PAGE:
One of Israel’s most decorated and veteran officers, Amos Horev, recently earned the ‘Security of Israel Prize’ for Lifetime Achievement (Hebrew) in a ceremony presided over by Pres. Shimon Peres and defense minister Ehud Barak. This is the second highest national award offered after the Israel Prize. Among his achievements, he was also president of the Technion and a trusted booster of the Israeli armaments industry. Those of you who read this blog regularly may remember that Horev was among the younger of the octogenarians and nonagenarians appointed to the Turkel Commission, which did its duty by whitewashing the Mavi Marmara massacre, finding Israel’s siege of Gaza was just and the killings aboard the Turkish humanitarian vessel likewise justified.
But one of the most infamous incidents in Horev’s military career goes all the way back to the mid-1940s, when he served in the Palmach at a time when a notorious sexual assault occurred in which the victim of the attempted rape was a Jewish kibbutznik. Through intelligence data, the authorities identified a local Israeli (then Palestinian) Arab they believed had committed the crime. Presuming that legal justice would be insufficient to punish the alleged perpetrator, and that the Biblical dictum of an eye for an eye and a penis for a rape would better apply, Horev commanded a unit which kidnapped the man and castrated him on the spot, after they learned the proper medical procedures from an Israeli medical doctor [!].
Not only was the incident not suppressed, it became the subject of a famous pop song whose lyrics (though bowdlerized to protect the sensitive ears of Israeli womanhood, I suppose) were on the lips of all Israeli Jews, much as those of Justin Bieber are on the lips of all impressionable young American girls.
Horev certainly earned his award for whitewashing the Mavi Marmara and thereby doing a great service to his country. But the notion of offering Israel’s second most prestigious national award to a man made famous for castrating an Israeli Palestinian leaves the bitterest of tastes in one’s mouth. If truth be told, Amos Horev engaged in state-sanctioned terror way back when, and his nation he rewarded him handsomely for it. Can you imagine Lt. William Calley being awarded the Presidential Medal of Freedom? I say it reeks.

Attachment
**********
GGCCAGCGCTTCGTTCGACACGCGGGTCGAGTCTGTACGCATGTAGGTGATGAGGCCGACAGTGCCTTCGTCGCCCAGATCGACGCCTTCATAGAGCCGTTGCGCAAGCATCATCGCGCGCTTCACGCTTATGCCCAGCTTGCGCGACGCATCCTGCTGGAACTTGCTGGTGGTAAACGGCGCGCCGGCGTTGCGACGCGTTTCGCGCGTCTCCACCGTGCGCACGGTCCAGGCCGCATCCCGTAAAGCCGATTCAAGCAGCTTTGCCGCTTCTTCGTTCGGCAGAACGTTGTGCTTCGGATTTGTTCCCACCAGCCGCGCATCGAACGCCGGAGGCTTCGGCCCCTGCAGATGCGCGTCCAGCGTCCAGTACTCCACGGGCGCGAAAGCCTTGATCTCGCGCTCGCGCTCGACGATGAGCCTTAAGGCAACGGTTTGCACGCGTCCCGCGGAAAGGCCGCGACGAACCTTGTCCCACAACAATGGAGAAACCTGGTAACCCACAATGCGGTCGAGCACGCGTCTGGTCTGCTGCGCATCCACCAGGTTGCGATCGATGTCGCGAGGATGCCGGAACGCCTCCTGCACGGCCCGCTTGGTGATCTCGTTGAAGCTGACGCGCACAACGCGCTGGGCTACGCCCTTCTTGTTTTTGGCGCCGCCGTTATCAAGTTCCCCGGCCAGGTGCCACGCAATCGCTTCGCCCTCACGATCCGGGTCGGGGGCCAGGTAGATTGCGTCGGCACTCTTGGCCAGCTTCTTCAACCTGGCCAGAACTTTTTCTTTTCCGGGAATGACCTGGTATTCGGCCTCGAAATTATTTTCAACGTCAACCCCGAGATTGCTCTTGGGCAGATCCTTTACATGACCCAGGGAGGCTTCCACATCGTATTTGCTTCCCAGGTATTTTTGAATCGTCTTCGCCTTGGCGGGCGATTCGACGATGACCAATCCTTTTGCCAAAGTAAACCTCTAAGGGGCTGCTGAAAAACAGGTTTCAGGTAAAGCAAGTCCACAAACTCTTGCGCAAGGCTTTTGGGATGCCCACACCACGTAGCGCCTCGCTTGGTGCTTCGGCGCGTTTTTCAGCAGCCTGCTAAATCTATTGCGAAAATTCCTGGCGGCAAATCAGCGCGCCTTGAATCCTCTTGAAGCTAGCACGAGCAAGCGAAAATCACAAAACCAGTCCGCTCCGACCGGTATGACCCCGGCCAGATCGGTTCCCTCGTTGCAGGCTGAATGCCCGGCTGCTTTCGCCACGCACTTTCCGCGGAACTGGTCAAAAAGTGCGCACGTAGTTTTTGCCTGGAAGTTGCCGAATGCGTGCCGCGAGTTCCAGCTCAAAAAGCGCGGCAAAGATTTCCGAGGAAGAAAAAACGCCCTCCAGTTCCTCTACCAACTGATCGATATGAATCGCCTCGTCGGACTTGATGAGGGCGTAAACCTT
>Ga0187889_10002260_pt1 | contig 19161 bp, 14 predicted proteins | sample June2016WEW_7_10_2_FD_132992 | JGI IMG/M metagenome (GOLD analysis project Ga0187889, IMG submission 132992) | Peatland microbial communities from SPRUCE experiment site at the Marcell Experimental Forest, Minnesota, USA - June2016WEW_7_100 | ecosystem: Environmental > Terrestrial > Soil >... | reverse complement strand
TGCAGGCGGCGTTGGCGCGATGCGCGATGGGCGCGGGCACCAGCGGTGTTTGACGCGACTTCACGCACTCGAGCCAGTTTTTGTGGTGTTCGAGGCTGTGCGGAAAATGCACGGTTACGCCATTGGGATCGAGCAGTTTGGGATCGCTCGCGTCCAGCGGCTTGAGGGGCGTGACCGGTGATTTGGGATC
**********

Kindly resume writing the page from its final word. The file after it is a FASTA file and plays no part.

At the time of his appointement to the Turkel inquiry, I wrote this:
…The next time any supporter of Israel’s draconian policies rants about Arab terror, let them consider for a moment the rather sordid past of some of Israel’s current élite. If those who engaged in acts of terror like Horev can play major roles in their nation’s subsequent history, there is no reason why those Israel currently labels dangerous, murderous terrorists cannot do the same in Palestine.
At the same time as Horev received his award, the IDF also bestowed an award (Hebrew) on a “mystery woman” whose identity, rank, and service branch were under gag. The reason she earned her prize was under wraps. Which prize she earned was verboten too. She even wore civilian clothes so as to conceal her entire military identity. The author of the Ynet article even believes the name under which she was called to the podium was false. But he does note that she received her award among others bestowed on military intelligence, so that may be inferred as her service branch.
As my friend Dena Shunra writes:
“Somebody. Got a prize. For doing something. But we can’t tell you what, ’cause of a gag order. Aren’t you happy she’s out there doing nothing we can talk about?”
Given the rising hemline and leering glances offered by Pres. Peres and IDF chief of staff Benny Gantz standing across from her, and the fact that she’s connected to intelligence, one wonders whether she’s a honeypot of the type who captured Mordechai Vanunu and a number of other men wanted by Israel.
The awards committee which bestowed the awards was composed of the best and worst of the IDF officer corps. It included Uzi Elam, who has consistently voiced strong opposition to an Israeli attack on Iran. It also included Doron Almog, the infamous commander who approved orders to asssassinate Salah Shehadeh despite the fact it meant murdering almost a score of civilians as well. This was also the incident about which then air force chief Dan Halutz said, the murders disturbed his conscience about as much as the dropping of a bomb on its target disturbs the flight of the plane. It caused him “a slight shudder” was the way he so infamously put it.
One wonders whether the conscience of mystery woman was similarly disturbed by whatever intelligence operation she starred in.